“Our Board members have already been trained on Governance”
“They know it all”
“Our institution already has a strong board — we don’t need this type of training”
“Governance is not one of our priorities of the moment”
Do any of these answers sound familiar when introducing or talking about governance training in Sub Saharan Africa?
Many other reasons for not focusing on governance also come up, ranging from the relative maturity of the institution, its legal status, financial or budgetary concerns, and last but not least the other “hot” capacity building initiatives that need funding.
In fact some MFIs do have informed and knowledgeable board members who lead the institution and take decisions and actions to define the organization’s mission, establish policies, and determine control mechanisms to allocate power, establish decision making processes and set up procedures for performing specific tasks. Some institutions also know the internal strengths they can capitalize on and the areas for improvements. However, they are not always willing to open their door to analysis by external parties of their governance affairs or to accept positive critiques aimed at better management and sharing of best practices until things get tough.
Indeed, governance has been a delicate topic to promote within MFIs in the African continent, especially if the initiative is perceived as a requirement imposed by donors or investors. Most boards and their directors are well intentioned but they do not question good governance practice or consider how to strengthening governance capacity.
Often, when requested to “improve their governance environment” MFIs therefore try to comply or satisfy investors merely for the sake of raising new funds. Once the formality has been completed, MFIs may lack operational guidance and tools to maintain and continuously monitor the governance environment. MFIs do not necessarily value the existence of good governance practices as a way to achieve sustainability, or as a path for improved leadership and strategic planning unless leaders (top management) see the impact of good or bad governance in the industry and the competitive advantage they will gain in the long run.
There needs to be a clear understanding of governance. It is not only about board functions, but also policies, procedures, compliance etc. Several governance issues are common and need to be carefully considered. The payment of fees and expenses of board members is always a difficult subject, particularly for MFIs that are not sustainable. Guidelines would be helpful.
Board composition needs to ensure the right mix of skills and independence, which is not easy. Board sub-committees are often over-looked, not in place or not effective, particularly in smaller MFIs . The role of the Chair is critical to ensure leadership and good management of Board functions. The dynamics of the relationship between Chair and CEO also often needs attention, and this relationship is important to ensure sound leadership and to minimise conflict.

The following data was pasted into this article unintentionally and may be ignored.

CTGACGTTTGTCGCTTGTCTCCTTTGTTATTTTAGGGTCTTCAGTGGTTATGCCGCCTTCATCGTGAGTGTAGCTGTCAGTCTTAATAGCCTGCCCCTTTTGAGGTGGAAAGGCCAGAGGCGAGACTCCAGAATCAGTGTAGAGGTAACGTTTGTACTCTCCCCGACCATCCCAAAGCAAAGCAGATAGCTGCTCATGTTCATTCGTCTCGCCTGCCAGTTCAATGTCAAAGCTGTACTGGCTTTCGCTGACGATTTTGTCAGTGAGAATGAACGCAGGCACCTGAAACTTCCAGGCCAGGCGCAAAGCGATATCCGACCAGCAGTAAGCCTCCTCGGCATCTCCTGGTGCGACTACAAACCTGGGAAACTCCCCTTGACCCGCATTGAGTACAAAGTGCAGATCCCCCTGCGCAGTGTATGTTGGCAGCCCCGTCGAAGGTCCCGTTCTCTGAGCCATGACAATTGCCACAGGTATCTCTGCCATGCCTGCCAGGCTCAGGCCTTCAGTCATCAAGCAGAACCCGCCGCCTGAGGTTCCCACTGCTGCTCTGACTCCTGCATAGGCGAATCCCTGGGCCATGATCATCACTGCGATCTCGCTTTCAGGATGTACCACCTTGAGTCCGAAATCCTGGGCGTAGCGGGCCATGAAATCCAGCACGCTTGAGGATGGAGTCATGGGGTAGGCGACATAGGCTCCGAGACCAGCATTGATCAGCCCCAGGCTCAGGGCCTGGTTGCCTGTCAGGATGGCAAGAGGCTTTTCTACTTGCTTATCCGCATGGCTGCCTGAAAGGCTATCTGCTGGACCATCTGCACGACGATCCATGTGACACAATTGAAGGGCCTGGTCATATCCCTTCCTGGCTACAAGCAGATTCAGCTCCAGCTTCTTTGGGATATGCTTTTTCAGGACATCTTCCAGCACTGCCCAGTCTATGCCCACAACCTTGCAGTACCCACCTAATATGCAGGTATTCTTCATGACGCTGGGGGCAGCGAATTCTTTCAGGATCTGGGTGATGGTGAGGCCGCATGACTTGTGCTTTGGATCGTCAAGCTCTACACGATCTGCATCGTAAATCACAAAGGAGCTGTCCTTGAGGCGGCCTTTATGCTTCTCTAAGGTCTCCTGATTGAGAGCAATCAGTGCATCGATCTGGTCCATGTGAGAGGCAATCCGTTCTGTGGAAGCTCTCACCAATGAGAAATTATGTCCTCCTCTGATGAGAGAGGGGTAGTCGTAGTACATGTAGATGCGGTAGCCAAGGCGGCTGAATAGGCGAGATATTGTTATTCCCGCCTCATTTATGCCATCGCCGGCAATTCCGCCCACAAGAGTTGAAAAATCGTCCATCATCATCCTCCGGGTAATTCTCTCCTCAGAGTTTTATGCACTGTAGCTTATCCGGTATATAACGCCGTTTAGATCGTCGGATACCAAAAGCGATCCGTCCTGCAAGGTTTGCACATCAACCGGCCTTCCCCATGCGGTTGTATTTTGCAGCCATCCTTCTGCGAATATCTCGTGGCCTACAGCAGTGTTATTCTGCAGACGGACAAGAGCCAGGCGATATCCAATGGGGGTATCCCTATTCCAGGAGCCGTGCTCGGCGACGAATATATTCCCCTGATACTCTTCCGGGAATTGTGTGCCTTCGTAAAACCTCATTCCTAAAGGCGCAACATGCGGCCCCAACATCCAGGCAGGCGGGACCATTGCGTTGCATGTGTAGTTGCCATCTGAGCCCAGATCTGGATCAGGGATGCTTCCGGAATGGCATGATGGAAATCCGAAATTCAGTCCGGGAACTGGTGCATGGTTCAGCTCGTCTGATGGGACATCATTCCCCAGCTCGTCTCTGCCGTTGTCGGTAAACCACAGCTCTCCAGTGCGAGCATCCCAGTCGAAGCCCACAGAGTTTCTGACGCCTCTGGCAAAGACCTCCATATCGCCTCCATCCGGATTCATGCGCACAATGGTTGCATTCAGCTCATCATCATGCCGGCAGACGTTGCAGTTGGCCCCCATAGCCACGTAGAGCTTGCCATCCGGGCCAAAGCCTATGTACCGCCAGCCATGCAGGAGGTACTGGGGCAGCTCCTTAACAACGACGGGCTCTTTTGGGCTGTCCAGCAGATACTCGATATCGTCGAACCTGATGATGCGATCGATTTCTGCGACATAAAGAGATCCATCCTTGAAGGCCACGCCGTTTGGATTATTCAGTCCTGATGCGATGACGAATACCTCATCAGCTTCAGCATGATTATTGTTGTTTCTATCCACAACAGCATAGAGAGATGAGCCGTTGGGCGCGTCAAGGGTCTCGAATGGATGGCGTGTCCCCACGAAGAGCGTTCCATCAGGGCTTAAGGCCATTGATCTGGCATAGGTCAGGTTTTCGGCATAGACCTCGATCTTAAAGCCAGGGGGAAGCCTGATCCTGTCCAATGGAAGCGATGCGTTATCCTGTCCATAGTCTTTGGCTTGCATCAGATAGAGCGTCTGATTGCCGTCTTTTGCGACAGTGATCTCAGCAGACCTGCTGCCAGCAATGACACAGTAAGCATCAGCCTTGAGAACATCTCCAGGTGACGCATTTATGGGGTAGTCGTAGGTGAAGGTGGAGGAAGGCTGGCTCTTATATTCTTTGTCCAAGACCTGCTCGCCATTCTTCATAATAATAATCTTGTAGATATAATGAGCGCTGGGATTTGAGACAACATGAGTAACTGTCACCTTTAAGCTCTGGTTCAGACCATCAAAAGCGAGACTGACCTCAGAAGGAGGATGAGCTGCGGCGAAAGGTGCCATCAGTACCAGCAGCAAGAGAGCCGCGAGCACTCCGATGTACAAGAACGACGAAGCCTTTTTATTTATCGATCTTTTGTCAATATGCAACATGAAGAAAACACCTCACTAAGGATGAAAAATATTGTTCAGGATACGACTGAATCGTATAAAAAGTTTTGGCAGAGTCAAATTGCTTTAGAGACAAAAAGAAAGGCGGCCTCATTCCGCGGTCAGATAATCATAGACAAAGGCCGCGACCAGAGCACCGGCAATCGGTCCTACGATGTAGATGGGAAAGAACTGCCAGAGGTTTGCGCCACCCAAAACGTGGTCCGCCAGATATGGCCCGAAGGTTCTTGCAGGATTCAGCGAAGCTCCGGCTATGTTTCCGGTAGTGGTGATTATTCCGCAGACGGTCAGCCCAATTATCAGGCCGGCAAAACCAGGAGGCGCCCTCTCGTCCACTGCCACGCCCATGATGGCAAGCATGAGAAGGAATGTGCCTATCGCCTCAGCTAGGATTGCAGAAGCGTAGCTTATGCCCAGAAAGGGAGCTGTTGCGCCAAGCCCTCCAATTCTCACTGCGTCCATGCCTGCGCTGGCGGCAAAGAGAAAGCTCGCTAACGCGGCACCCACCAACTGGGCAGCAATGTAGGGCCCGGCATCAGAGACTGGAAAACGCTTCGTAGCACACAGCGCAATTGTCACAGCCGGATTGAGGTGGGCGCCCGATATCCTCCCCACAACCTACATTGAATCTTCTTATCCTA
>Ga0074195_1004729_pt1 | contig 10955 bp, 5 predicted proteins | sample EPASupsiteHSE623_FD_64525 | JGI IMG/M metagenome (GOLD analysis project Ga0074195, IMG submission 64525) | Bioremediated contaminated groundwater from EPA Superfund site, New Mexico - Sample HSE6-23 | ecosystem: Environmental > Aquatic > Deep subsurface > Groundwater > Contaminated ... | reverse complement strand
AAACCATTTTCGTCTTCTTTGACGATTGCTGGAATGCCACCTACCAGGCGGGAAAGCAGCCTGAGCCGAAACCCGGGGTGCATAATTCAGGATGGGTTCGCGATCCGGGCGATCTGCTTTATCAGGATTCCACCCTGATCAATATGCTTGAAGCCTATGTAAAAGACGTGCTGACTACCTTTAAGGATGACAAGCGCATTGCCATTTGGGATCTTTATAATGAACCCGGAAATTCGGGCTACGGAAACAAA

Therefore, governance enhancements initiatives introduced at the MFI level should be piloted and negotiated with tact. Most importantly, they should be a live and practical exercise in order to be more impactful and used as a management lever. It is the role of responsible finance and its stakeholders to implement and advocate for good governance and good practices.
Finally, for governance initiatives to be successful, investors and donors need to implement concerted actions with their partner MFIs to advocate and promote active governance in the institutions we sponsor.
Through its Technical Assistance Facility Fintech, Africap has supported active governance through the Governance Methodological Guide and Tools written by Massimo Vita and Juan Vega Gonzales. It has been translated from English to French to ensure wider distribution.
The Guide and its Support Handbook has been formulated to give board members, managers, crucial personnel of microfinance institutions, investors and specialised consultants tools to support them in strengthening governance processes through a better definition of the roles, the information system and the processes of supervision, oversight, conflict management and decision-making.
While part of the work and training focuses on board members and top management, key staff, clients and other employees of the MFIs are also deeply involved in the development and assessment of governance.
The Guide contains practical tools that will enable MFIs to conduct self-assessments on the state of their governance practices. The guide is not viewed as a criticism of the existing structures in place rather as an opportunity for the MFI board members and top management to achieve double bottom line objectives and draw up their own road map on governance. The methodology requires that an external consultant guide the MFI throughout the process.
We also need to work hand in hand with regulators in Sub-Saharan Africa. In francophone West Africa there are strict frameworks provided by OHADA on Board functions that MFIs must comply with. So we need to look at governance in the context of the regulatory environment. This will be critical for the Board buy-in and commitment to the success of any initiative to be implemented.
Congratulations for the dissemination of the methodology!
It´s very important to involve more the regulators and work with them on a more in depth understanding of what governance involves and how to appraise and improve the regulation / supervision related to this important topic!